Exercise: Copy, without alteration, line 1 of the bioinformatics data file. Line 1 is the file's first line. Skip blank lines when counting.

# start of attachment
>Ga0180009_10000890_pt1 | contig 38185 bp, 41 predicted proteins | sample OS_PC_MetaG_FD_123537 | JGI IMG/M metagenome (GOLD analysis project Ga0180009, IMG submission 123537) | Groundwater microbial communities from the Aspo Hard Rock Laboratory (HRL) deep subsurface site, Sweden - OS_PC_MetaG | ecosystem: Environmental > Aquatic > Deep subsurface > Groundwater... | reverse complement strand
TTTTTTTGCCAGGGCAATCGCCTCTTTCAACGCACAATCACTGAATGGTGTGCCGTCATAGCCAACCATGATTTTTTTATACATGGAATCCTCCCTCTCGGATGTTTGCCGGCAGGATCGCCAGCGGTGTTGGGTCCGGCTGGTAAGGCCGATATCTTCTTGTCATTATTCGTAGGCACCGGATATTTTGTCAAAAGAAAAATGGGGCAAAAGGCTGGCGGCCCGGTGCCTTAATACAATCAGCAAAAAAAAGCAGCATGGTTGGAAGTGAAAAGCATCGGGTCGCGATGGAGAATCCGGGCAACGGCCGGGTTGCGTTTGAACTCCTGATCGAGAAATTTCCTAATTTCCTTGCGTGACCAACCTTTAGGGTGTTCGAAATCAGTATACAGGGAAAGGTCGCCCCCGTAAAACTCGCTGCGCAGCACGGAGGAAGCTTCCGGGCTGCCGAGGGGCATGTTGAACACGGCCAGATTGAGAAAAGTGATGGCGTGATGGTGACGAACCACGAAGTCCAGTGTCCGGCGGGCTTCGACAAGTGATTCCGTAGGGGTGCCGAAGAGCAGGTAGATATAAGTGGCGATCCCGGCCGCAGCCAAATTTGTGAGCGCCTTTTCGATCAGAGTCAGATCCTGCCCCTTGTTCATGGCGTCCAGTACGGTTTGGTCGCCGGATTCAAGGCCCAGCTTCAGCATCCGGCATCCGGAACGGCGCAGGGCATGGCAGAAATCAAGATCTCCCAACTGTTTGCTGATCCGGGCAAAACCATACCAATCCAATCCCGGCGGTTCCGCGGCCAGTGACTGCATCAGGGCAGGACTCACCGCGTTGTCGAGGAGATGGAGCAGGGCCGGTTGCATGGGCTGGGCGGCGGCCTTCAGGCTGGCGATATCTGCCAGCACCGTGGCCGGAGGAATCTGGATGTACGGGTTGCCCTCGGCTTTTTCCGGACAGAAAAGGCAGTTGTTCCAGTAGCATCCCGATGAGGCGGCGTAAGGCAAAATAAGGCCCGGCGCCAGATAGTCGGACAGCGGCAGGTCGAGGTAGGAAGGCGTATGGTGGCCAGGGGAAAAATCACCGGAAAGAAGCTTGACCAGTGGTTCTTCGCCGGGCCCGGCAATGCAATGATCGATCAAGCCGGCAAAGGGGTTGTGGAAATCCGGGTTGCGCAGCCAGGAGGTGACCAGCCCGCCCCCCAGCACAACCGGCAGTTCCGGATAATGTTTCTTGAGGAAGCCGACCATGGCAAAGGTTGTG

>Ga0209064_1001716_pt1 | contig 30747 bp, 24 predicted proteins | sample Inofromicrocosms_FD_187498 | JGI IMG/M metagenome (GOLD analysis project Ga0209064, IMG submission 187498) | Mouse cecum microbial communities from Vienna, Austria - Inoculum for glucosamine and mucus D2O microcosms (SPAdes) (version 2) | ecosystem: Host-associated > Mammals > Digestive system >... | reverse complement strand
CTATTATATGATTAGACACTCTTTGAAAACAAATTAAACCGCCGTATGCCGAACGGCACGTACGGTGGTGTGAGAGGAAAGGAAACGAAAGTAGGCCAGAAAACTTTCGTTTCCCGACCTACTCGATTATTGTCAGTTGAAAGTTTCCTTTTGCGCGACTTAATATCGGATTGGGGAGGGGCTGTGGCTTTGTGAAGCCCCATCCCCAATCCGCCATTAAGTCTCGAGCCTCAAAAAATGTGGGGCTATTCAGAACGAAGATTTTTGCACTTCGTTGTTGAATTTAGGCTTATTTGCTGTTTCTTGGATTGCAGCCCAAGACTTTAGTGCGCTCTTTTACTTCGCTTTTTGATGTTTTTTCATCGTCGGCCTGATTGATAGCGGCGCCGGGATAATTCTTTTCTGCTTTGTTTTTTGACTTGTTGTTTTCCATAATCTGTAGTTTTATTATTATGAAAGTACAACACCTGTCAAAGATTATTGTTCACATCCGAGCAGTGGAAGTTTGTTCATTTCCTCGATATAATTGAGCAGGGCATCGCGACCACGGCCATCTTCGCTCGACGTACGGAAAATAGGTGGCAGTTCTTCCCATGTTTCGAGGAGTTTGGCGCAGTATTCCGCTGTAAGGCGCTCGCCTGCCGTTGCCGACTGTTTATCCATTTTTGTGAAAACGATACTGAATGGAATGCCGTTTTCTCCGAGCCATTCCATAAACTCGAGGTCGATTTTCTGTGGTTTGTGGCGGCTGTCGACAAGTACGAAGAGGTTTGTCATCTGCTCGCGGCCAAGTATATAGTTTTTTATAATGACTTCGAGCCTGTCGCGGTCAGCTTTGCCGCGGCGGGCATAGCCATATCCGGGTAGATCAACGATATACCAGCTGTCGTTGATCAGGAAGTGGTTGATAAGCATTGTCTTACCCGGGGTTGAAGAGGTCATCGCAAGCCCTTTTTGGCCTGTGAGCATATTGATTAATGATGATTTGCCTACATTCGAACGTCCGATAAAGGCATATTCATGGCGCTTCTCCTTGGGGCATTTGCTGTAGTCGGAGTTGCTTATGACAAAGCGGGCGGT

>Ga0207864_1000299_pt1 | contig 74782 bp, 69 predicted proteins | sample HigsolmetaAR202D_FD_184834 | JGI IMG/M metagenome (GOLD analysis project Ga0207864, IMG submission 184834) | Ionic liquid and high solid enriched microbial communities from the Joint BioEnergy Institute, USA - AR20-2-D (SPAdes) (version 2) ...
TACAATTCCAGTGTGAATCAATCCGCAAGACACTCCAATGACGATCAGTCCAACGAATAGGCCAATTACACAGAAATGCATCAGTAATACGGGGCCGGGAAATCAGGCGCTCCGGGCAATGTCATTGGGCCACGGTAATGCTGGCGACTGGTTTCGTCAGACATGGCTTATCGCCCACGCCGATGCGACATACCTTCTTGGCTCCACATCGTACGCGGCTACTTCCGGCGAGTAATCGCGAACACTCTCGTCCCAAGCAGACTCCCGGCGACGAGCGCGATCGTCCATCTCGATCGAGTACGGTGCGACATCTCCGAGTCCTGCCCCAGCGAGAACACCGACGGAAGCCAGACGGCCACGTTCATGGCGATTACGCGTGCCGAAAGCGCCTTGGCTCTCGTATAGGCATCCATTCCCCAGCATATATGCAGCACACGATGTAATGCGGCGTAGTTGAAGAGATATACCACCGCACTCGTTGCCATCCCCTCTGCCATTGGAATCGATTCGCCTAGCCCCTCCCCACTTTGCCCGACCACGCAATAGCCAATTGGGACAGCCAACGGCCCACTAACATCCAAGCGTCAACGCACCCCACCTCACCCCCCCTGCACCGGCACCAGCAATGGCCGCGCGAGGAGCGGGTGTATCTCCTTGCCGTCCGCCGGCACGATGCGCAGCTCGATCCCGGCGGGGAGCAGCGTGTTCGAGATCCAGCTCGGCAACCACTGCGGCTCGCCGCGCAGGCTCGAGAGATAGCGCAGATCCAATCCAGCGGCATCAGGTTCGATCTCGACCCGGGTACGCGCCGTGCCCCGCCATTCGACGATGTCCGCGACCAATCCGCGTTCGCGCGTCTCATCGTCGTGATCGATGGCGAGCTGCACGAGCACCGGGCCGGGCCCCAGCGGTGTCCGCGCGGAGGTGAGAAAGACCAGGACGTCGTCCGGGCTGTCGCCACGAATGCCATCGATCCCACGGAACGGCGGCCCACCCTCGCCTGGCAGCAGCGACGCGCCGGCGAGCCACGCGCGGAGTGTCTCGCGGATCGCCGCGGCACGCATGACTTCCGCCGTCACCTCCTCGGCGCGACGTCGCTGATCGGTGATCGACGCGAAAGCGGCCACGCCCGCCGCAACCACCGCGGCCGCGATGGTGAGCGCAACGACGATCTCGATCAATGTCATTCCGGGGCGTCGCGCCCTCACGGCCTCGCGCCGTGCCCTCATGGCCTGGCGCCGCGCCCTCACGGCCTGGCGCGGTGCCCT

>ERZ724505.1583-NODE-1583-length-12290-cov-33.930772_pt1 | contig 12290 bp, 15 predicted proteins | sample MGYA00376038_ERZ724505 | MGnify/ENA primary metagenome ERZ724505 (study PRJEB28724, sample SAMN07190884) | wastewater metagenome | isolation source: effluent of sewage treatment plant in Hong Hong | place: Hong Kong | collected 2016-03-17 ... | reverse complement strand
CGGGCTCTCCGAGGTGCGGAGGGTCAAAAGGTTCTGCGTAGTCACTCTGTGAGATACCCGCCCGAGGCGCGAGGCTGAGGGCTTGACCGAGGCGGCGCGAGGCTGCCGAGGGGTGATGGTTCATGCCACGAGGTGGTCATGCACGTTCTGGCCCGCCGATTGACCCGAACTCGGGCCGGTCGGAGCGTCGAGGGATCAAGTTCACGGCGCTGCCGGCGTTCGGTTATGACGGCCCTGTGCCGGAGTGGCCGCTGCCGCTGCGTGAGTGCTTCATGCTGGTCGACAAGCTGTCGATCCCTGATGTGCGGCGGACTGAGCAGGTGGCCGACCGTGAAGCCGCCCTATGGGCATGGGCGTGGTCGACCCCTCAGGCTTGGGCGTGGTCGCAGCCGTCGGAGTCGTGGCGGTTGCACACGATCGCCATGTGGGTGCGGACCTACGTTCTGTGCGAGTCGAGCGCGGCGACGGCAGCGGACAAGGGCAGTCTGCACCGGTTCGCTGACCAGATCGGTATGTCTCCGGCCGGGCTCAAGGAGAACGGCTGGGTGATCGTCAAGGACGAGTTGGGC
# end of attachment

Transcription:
>Ga0180009_10000890_pt1 | contig 38185 bp, 41 predicted proteins | sample OS_PC_MetaG_FD_123537 | JGI IMG/M metagenome (GOLD analysis project Ga0180009, IMG submission 123537) | Groundwater microbial communities from the Aspo Hard Rock Laboratory (HRL) deep subsurface site, Sweden - OS_PC_MetaG | ecosystem: Environmental > Aquatic > Deep subsurface > Groundwater... | reverse complement strand